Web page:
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Tapping Taxpayers Is Their First Choice

That seems to be the working philosophy of the Metro board when it comes to raising fares. According to a story in today’s Washington Post:

“Metro's leaders have warned that they might have to raise fares because of the poor economic climate. Last year, the agency consolidated bus routes, laid off hundreds of employees and tapped its rainy-day fund to close an even larger budget deficit, but it avoided raising fares. Board members acknowledge that the choices will be tougher this time.”

"There is nobody who wants to raise fares, not a single one of us," said Peter Benjamin, chairman of the board's finance committee. "The fare decision is essentially the last one in that series of things. It's only when you have exhausted all other possibilities that you get down to service and fares." (emphasis added)

The Post article then reports:

“As part of a compromise vote that raised fares in January 2008 for the first time in four years, the board agreed in principle that fares should increase with the rate of inflation every other year.

“Those fare increases, which are expected to amount to about 6 percent, are still open to public debate, but the budget forecast assumes $37.5 million in additional revenue from inflation-adjusted fares.”

But why get Metro riders upset when you can reach into taxpayers’ wallets for ever larger subsidies?  As the Post reports, “Slightly less than half of Metro's operations funds come from governments in the region.” However, the Post also reports, “The forecast anticipates that there is a "low probability" of an increase in the subsidy from those jurisdictions, largely because they are facing their own shortfalls.”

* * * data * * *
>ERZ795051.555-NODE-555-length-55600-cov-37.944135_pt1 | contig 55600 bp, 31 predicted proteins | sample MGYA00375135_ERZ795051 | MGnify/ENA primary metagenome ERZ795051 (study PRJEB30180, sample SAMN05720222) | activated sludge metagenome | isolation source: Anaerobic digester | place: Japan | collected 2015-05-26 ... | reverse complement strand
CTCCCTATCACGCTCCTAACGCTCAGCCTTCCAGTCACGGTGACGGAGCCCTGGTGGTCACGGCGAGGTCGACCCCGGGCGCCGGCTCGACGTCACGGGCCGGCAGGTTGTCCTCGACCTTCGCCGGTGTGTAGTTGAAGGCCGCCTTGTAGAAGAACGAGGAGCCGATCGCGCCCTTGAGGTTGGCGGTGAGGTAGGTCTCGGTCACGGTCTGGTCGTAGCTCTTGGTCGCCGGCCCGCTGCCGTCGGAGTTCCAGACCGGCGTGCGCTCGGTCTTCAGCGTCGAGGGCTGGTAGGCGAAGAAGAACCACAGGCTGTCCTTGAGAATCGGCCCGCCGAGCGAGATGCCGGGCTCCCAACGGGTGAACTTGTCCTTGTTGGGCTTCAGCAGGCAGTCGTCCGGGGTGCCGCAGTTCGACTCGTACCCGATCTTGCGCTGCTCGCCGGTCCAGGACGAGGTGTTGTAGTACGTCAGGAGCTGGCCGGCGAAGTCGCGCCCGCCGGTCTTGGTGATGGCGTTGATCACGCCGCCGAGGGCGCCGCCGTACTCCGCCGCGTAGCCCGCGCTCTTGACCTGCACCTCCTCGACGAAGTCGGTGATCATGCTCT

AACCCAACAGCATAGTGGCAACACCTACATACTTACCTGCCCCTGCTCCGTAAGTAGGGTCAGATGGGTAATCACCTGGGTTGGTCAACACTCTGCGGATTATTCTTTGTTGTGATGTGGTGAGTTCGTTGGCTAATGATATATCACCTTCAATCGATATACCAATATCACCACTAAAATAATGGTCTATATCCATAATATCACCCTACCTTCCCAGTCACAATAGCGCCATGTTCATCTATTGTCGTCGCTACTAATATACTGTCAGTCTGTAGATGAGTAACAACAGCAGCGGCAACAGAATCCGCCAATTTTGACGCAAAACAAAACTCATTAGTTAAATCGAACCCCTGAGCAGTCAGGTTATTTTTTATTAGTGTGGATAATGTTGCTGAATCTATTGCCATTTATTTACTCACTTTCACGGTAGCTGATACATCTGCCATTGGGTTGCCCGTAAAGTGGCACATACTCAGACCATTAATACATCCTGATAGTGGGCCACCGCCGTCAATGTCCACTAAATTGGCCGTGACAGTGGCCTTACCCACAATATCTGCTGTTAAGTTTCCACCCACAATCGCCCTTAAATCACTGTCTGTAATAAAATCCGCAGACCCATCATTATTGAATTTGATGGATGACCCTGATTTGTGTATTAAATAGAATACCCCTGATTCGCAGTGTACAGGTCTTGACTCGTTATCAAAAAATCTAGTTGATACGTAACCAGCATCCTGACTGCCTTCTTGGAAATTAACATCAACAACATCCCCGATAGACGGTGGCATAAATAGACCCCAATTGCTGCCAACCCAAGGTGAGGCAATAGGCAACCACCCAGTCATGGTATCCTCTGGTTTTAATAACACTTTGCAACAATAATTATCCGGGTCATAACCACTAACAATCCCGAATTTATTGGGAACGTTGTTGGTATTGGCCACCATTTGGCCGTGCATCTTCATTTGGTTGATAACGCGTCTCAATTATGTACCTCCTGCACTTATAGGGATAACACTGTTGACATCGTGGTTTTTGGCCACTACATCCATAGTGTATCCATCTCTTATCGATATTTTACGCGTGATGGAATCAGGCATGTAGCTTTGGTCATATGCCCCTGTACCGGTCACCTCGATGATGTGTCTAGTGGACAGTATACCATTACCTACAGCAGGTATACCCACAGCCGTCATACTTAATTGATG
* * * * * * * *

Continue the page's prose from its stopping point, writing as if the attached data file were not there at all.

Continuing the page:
According to the numbers in the county’s financial reports, Arlington County’s Metro operating subsidy for FY2010 will be $20.5 million. Assuming 55% of the subsidy comes from residential property owners, the residential share of the subsidy is almost $11.3 million. Divided by 29,000 residential properties means a subsidy of about $389 for each residential homeowner.*

In addition, the financial reports show the FY1999 subsidy was $6.6 million, and grew by 164% to $17.4 million in FY2008. That growth was significantly faster than the increase of inflation.

A director of MetroRiders.org thinks that taxpayers should be picking-up any increase in Metro's operating expenses. According to the Post:

“But an official of a riders advocacy group wants participating jurisdictions to increase their support as fares go up. Jack Corbett, a director of http://MetroRiders.org, said there is an inherent conflict in the way Metro's board is organized because the jurisdictions that subsidize Metro appoint representatives to the board.

"So they're caught in a box," he said. "Given the huge gap, both the jurisdictions and the riders have to be flexible, because there's no fat left in the system from what we can find."

If Metro is looking for savings, they may want to consider a RIF of employees making more than $100,000, scrapping their public art program, and scrapping their so-called NextBus effort. But as Metro board member Benjamin noted in the Post story, it’s only after you can’t squeeze taxpayers any harder that you have to consider “other possibilities” and “get down to service (cuts) and fares.”

HT Wayne Kubicki

*UPDATE (9/9/09) Mr. Kubicki suggests the subsidy number should be $189 (first computing the Metro subsidy as a percentage of total real estate taxes paid as a percentage of all real estate taxes, and then multiplying that percentage by the estimated average single family residenial tax bill of $4,499). However . . . assuming that only 55% of real estate taxes are paid by residential property owners, and using the average real estate taxes per single-family residence, I still arrive at a Metro subsidy per residential property owner of $340. Perhaps Arlington County's superb number-crunchers in the Department of Management & Finance can resolve the difference by including the Metro subsidy per capita/homeowner in the Manager's proposed FY2011 budget next February.

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